fixed_estimates <- convert_parameters_to_estimates(fixed_params)[,c("A", "Reaction")]
fixed_estimates
##      A Reaction
## 1 -0.5    271.6
## 2  0.5    325.4
# sanity check
example %>% group_by(A) %>% summarize(Reaction = mean(Reaction)) %>%
  merge(., fixed_estimates, by = "A", suffixes = c("_mean", "_model"))
##      A Reaction_mean Reaction_model
## 1 -0.5         271.6          271.6
## 2  0.5         325.4          325.4

It’s possible to turn parameters from the model into estimates that make sense; now let’s do the same thing with random effects. How will the model’s random effect parameters, when converted to estimates, compare to the averages for each subject that we can calculate by hand?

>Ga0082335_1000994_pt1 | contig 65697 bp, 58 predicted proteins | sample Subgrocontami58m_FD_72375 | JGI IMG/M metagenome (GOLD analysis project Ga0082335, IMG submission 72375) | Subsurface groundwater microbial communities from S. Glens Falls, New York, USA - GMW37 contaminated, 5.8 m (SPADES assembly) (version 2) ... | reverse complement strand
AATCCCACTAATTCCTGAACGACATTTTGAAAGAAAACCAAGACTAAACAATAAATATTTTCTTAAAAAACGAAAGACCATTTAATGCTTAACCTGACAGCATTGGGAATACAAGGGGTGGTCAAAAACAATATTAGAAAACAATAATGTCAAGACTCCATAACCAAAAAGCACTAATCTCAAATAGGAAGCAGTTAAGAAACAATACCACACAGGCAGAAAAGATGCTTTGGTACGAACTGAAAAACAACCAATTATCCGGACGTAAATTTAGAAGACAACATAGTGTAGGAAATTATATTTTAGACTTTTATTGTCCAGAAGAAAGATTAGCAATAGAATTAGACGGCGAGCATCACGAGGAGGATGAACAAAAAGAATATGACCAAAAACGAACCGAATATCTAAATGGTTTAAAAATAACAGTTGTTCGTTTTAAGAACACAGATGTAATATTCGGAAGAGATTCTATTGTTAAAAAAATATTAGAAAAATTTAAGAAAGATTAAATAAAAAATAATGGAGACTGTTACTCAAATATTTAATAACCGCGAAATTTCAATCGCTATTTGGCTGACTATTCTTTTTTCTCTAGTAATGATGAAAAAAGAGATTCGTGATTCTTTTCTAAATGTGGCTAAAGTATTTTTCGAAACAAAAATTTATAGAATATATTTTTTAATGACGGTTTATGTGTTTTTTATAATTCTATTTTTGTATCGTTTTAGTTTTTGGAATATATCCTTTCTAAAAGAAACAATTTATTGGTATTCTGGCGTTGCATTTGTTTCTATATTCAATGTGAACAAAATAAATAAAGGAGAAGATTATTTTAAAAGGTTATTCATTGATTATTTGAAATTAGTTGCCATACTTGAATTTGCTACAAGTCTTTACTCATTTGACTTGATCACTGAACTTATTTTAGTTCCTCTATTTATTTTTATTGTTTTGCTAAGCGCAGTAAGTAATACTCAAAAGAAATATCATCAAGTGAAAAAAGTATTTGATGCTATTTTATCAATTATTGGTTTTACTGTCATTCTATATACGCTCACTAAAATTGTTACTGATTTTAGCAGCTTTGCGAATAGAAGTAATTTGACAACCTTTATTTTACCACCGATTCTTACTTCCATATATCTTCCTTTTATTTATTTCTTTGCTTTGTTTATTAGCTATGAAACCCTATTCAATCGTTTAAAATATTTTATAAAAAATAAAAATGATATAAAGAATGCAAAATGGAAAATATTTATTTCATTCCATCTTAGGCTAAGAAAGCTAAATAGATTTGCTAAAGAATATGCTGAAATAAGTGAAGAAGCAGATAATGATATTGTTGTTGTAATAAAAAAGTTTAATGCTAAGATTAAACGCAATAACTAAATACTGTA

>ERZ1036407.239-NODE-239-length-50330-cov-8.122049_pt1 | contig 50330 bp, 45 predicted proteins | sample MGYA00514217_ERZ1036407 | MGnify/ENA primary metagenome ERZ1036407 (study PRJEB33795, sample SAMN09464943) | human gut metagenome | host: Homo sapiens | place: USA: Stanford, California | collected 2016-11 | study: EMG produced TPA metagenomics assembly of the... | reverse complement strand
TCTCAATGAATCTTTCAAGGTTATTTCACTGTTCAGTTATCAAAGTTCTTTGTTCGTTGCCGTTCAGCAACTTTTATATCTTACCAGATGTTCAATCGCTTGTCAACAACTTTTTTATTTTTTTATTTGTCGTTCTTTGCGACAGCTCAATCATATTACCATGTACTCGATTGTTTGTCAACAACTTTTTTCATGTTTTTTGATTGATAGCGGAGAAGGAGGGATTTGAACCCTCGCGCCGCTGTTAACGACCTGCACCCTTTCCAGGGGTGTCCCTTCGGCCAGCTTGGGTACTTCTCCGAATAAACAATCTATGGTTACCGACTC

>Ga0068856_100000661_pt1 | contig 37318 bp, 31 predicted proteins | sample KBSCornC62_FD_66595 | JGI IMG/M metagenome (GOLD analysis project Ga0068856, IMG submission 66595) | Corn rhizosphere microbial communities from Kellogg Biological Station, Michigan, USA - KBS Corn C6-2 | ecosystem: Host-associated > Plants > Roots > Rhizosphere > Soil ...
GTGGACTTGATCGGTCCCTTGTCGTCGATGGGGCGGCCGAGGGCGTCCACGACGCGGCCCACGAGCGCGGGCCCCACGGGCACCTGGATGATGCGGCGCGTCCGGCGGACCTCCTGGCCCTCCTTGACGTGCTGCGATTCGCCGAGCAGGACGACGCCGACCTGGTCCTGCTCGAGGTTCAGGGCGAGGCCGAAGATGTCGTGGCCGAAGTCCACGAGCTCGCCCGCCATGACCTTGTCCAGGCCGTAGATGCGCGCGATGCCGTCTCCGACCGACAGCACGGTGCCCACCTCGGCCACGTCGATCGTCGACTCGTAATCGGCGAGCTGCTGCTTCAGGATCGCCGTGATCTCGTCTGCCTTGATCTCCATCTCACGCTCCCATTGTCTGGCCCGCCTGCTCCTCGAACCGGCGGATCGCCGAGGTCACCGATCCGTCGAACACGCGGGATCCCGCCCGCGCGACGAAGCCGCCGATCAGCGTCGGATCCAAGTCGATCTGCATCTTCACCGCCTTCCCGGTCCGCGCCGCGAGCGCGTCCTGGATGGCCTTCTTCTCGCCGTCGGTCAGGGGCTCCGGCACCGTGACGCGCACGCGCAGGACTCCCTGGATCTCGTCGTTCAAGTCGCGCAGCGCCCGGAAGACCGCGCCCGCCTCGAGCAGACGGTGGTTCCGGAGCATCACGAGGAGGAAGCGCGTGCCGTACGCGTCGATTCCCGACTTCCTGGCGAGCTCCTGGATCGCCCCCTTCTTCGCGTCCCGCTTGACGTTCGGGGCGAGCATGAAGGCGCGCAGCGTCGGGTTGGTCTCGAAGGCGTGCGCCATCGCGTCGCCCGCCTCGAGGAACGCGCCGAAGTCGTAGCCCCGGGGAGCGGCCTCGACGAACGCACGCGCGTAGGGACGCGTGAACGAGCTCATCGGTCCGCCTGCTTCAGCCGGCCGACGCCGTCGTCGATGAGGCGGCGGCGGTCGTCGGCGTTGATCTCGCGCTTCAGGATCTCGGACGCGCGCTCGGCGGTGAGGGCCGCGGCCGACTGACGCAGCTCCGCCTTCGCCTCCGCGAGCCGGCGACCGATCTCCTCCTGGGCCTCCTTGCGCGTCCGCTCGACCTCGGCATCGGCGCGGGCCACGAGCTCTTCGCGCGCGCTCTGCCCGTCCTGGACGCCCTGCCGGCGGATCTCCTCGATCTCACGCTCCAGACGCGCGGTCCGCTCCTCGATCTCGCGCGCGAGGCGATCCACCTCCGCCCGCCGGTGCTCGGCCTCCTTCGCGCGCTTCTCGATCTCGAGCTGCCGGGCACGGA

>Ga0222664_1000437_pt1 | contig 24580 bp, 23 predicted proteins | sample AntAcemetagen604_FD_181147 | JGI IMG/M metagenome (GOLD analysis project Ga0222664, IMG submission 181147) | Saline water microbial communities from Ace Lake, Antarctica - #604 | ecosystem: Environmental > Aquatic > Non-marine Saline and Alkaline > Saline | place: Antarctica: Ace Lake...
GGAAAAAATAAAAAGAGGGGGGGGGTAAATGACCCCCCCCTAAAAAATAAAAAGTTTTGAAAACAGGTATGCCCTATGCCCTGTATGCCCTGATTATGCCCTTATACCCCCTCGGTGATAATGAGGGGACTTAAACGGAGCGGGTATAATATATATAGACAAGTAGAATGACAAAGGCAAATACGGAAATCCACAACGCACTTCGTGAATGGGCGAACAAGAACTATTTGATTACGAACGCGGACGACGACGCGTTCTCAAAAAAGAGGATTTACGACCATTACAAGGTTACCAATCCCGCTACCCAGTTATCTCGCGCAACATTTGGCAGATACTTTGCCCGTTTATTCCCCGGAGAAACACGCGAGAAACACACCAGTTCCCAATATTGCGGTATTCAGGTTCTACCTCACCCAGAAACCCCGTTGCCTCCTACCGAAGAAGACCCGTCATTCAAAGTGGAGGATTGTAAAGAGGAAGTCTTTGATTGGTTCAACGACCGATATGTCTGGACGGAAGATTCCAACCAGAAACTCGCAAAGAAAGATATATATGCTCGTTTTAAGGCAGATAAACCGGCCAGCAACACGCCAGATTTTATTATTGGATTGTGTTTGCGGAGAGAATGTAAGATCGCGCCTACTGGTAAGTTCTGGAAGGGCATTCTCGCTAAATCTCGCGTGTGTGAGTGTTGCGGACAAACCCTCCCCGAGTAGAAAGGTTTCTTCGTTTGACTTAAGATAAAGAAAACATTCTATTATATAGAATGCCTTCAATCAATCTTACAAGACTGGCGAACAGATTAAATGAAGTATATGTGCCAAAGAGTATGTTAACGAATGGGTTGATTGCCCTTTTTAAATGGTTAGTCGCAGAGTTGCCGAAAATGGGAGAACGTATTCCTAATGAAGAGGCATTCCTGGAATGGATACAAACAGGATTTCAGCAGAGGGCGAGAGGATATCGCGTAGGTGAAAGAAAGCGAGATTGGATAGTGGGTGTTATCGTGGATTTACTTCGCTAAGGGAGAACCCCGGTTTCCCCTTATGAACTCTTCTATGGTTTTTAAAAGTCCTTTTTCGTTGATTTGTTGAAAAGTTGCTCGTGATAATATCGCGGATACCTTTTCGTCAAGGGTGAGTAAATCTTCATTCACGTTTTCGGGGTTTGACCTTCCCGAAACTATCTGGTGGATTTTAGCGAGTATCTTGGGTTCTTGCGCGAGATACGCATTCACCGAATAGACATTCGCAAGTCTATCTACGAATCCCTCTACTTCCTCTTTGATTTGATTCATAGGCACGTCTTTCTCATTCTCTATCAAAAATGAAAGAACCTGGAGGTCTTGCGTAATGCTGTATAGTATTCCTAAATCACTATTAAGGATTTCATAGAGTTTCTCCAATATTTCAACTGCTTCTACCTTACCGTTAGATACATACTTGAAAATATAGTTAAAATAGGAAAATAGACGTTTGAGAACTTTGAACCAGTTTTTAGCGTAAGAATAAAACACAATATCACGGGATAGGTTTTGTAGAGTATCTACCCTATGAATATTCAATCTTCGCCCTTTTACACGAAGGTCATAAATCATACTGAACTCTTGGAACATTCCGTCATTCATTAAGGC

random_params <- tidy(subj_intercepts_mod, effect = "random")
random_estimates <- convert_parameters_to_estimates(random_params, id_var = "level")

fixed_slopes_plot <- base_plot + 
  geom_point(data = random_estimates, shape = 17, size = 3) +
  geom_line(aes(group = level), data = random_estimates)
fixed_slopes_plot

plot of chunk unnamed-chunk-7

fixed_slopes_plot +
  stat_summary(aes(group = Subject), fun.y = mean,  # means from raw data
               geom = "point", shape = 19, size = 4, color = "#fc8d62", alpha = 0.6)

plot of chunk unnamed-chunk-7

Of course the reason the two sets of points don’t line up is because we are only allowing the subject’s overall Reaction to vary, not the subject’s overall Reaction in each condition. Applying the same slope to each subject, this is the best we can do to account for variance: